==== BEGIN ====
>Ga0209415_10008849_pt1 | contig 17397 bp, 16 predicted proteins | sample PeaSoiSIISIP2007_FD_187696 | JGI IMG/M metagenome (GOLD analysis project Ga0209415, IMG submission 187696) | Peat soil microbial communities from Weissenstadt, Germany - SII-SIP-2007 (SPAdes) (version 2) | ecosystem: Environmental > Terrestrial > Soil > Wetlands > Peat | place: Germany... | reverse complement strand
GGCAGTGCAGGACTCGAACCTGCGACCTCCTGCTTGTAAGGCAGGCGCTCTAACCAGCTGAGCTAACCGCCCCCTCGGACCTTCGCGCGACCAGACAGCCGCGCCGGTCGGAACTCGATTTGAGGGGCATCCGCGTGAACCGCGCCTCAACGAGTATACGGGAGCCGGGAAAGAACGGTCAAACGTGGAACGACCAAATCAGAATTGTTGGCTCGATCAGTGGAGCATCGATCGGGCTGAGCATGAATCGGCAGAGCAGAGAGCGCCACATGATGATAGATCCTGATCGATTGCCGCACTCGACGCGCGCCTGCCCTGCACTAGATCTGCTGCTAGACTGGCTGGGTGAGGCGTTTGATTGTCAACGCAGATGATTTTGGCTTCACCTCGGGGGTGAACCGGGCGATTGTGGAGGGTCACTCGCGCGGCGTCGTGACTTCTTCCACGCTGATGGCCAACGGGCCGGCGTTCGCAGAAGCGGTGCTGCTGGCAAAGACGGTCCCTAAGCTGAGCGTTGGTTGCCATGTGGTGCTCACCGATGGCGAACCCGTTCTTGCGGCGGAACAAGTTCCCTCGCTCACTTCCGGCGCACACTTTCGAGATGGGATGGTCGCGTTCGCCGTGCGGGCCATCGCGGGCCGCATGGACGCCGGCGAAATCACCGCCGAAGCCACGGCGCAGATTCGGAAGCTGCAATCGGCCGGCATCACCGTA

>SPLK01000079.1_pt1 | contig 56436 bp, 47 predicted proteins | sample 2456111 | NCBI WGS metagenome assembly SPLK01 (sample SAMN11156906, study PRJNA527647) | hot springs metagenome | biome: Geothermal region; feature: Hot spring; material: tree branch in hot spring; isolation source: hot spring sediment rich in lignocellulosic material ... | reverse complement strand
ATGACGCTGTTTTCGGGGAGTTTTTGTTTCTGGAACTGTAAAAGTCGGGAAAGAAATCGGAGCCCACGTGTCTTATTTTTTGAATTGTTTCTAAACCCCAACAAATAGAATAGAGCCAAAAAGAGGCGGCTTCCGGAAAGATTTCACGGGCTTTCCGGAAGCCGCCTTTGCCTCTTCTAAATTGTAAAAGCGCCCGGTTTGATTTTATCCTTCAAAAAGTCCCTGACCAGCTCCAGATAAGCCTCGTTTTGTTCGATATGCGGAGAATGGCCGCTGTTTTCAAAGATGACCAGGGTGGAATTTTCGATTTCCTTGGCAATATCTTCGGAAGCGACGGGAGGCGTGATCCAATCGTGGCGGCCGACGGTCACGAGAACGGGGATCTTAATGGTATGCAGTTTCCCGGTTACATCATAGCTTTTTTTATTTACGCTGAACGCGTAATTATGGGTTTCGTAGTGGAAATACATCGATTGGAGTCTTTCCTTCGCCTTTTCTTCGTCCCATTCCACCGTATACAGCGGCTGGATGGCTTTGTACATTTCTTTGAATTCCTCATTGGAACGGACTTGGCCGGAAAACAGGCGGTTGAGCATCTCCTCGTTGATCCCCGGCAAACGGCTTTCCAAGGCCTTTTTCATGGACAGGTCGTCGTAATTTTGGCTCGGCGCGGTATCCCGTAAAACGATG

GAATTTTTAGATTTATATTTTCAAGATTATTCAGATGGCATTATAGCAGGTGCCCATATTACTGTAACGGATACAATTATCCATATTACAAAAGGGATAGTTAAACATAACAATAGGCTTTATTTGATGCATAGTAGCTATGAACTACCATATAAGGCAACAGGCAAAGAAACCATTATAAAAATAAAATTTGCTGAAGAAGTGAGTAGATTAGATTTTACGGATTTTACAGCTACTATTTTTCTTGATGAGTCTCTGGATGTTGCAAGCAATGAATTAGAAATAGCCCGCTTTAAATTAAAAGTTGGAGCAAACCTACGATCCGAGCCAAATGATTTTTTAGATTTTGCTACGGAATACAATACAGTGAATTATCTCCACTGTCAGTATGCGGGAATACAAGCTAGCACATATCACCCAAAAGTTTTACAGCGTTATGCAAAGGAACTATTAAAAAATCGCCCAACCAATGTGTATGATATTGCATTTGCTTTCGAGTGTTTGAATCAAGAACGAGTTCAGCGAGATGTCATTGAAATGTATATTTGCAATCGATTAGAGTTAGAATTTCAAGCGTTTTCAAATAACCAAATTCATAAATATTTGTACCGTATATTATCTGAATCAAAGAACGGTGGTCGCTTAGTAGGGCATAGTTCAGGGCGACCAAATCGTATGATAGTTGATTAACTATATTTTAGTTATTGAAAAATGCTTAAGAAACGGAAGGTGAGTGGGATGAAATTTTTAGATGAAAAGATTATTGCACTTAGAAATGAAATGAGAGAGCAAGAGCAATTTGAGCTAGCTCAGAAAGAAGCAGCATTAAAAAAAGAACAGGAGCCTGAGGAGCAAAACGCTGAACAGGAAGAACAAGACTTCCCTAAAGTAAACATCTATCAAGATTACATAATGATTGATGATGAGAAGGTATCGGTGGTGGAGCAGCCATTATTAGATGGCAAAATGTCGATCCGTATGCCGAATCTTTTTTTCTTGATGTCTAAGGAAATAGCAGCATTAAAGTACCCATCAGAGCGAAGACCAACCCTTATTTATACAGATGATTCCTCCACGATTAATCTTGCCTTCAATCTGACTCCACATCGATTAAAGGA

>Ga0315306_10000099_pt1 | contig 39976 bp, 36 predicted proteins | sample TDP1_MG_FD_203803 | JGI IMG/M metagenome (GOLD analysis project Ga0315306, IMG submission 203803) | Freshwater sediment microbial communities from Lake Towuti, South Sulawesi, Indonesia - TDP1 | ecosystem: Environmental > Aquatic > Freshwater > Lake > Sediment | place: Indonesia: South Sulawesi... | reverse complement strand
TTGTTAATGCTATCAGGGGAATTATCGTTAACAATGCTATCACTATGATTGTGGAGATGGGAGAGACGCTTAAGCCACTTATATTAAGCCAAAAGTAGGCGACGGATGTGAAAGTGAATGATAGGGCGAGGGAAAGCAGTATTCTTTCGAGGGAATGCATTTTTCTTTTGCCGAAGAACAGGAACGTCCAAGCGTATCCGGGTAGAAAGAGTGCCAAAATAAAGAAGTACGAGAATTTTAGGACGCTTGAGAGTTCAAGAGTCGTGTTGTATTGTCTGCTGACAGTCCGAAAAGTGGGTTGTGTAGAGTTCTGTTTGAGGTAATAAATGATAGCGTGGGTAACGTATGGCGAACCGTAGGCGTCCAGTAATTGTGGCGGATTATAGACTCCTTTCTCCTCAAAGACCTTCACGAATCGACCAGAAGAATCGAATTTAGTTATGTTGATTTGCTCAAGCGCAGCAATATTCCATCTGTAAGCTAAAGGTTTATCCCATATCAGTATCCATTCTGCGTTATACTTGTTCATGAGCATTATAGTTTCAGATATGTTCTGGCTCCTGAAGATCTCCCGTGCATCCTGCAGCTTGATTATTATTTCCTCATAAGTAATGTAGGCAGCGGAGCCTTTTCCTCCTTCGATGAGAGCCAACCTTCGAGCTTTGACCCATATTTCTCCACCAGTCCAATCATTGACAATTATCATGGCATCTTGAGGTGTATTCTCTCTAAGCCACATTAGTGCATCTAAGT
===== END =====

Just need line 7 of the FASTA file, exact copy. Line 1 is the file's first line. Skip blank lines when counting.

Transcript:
TTGTTAATGCTATCAGGGGAATTATCGTTAACAATGCTATCACTATGATTGTGGAGATGGGAGAGACGCTTAAGCCACTTATATTAAGCCAAAAGTAGGCGACGGATGTGAAAGTGAATGATAGGGCGAGGGAAAGCAGTATTCTTTCGAGGGAATGCATTTTTCTTTTGCCGAAGAACAGGAACGTCCAAGCGTATCCGGGTAGAAAGAGTGCCAAAATAAAGAAGTACGAGAATTTTAGGACGCTTGAGAGTTCAAGAGTCGTGTTGTATTGTCTGCTGACAGTCCGAAAAGTGGGTTGTGTAGAGTTCTGTTTGAGGTAATAAATGATAGCGTGGGTAACGTATGGCGAACCGTAGGCGTCCAGTAATTGTGGCGGATTATAGACTCCTTTCTCCTCAAAGACCTTCACGAATCGACCAGAAGAATCGAATTTAGTTATGTTGATTTGCTCAAGCGCAGCAATATTCCATCTGTAAGCTAAAGGTTTATCCCATATCAGTATCCATTCTGCGTTATACTTGTTCATGAGCATTATAGTTTCAGATATGTTCTGGCTCCTGAAGATCTCCCGTGCATCCTGCAGCTTGATTATTATTTCCTCATAAGTAATGTAGGCAGCGGAGCCTTTTCCTCCTTCGATGAGAGCCAACCTTCGAGCTTTGACCCATATTTCTCCACCAGTCCAATCATTGACAATTATCATGGCATCTTGAGGTGTATTCTCTCTAAGCCACATTAGTGCATCTAAGT